November 2, 2020
I am sitting here after my last Zoom meeting of the night, nerves jangling. I set up our altar for the Day of the Dead last night—the dogs and Jim and Bob—all those memories recorded on this blog. We played some Creedence for Jim, lit the Palo Santo, talked to the dogs.
But now I am in front of this computer again, on my birthday, my nerves raw and buzzing. What will happen tomorrow? What else should I have done?
I taught all of my first year writing classes around the issues of voting (GOTV), ballot propositions, and making change in the community (see student website link here: https://voting-101.com/
Under Why Vote? You can see my students’ videos—they give me hope.
I changed our LOVE sign to VOTE.
We took the Bus Ridin’ With Biden.
And, of course, we voted.
But now, on this unseasonably warm night, a night when the desert nature of L.A. feels written in the wind, I am afraid. I remember the 2016 election, remember sitting on the back porch, driving to work, watching the students flood onto the freeway to shut it down. Everything was still and hot then, too. I remember talking to three of my favorite students in my office, all of us crying, and one of them telling me that we had each other, that we would get through this, but I didn’t know in that moment how long these four years would be.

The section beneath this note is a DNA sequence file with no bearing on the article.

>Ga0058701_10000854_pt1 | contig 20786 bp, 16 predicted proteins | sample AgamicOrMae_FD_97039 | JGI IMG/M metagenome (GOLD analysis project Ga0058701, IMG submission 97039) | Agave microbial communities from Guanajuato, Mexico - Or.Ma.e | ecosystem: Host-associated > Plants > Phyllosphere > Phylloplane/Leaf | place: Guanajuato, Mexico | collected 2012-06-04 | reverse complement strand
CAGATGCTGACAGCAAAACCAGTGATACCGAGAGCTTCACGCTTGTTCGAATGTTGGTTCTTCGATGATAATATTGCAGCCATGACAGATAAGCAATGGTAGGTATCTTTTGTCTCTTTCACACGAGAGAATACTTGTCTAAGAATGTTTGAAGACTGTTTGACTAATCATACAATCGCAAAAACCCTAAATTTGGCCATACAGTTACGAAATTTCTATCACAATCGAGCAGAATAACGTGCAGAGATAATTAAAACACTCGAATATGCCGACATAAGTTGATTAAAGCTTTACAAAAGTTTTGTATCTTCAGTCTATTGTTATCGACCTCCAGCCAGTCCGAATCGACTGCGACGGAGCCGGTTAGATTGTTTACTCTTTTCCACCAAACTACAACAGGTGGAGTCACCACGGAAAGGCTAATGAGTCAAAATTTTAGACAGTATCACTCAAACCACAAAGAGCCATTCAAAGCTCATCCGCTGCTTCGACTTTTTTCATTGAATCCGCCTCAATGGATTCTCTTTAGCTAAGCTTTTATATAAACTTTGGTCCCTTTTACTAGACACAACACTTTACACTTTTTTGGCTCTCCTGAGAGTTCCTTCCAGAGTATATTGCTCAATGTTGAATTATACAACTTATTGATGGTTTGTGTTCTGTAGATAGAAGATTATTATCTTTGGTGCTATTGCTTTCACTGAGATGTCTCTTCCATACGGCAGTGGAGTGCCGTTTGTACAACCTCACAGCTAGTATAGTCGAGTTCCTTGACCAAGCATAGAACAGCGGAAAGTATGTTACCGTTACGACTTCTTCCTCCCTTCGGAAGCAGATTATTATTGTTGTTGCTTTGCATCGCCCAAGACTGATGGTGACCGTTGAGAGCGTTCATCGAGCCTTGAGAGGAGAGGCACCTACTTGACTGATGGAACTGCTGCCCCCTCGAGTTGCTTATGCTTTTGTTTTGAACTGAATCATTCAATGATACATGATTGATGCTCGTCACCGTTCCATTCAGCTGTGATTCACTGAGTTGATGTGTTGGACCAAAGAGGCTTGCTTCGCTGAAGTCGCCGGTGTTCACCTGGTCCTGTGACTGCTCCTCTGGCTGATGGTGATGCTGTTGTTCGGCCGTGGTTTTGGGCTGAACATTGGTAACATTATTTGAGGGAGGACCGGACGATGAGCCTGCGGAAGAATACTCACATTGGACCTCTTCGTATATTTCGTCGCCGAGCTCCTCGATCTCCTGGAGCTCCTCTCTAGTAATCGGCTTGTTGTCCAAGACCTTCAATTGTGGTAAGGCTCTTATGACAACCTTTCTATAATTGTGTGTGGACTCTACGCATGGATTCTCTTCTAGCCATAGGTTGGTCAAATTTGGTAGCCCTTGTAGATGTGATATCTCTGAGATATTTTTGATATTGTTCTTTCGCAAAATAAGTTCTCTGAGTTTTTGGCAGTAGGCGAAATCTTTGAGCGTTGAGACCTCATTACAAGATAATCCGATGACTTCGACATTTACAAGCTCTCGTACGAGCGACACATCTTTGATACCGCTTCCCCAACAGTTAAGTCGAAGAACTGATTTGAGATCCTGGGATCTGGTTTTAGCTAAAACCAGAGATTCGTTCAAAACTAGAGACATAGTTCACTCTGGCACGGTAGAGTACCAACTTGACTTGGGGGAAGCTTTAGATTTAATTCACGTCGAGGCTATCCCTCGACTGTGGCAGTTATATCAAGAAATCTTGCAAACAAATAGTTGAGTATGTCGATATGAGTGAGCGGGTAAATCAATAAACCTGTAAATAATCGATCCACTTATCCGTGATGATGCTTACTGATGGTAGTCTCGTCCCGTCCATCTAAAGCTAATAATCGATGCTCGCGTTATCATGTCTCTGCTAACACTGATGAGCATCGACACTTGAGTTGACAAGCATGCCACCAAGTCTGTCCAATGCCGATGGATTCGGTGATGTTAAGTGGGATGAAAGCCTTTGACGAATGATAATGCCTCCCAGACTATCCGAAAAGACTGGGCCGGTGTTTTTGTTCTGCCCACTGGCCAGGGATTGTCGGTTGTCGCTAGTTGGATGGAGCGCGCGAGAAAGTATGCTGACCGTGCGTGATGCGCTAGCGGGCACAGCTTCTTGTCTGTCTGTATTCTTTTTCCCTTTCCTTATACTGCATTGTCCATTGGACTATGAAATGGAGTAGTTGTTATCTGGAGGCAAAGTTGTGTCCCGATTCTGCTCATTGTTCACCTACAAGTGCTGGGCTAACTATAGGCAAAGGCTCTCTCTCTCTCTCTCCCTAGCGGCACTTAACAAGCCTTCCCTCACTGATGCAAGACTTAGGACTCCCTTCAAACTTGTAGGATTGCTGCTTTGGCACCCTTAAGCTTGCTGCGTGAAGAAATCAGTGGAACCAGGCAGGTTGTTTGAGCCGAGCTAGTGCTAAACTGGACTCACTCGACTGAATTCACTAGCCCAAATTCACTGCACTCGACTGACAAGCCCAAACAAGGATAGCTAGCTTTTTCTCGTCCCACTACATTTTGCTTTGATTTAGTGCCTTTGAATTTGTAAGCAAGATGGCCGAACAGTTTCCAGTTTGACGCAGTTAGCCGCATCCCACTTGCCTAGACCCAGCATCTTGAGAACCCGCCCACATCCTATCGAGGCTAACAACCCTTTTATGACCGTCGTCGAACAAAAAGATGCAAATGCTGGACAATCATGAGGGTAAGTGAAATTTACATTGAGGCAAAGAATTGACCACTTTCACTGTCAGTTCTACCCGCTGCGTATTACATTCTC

So, here we are. I have notes on my desk to remind me what I meant to write about here: “Inculcar,” one reads, and another says, “Take the skinheads camping, (take them camping).” I thought I would have the energy to write a great blog post to explain those notes. I do not have that energy, just this jangling desert night nervousness. I can hear the crickets singing faster now, like a soundtrack of my nerves. I will have to leave those posts for another night, for tonight is my birthday, and I need to try to spend some time with my amazing husband and that terrible puppymonster.
If you are reading this, I hope you voted, even if we do not agree politically. We need to have a voice in our elections, in our government, in our country, in our communities. Most of all, I hope you are as blessed in your life as I am in mine. A friend recently reminded me of “Late Fragment” by Raymond Carver, and I think it says what I mean to say more eloquently than I can, so here is my hope for you:
And did you get what
you wanted from this life, even so?
And what did you want?
To call myself beloved, to feel myself
beloved on the earth.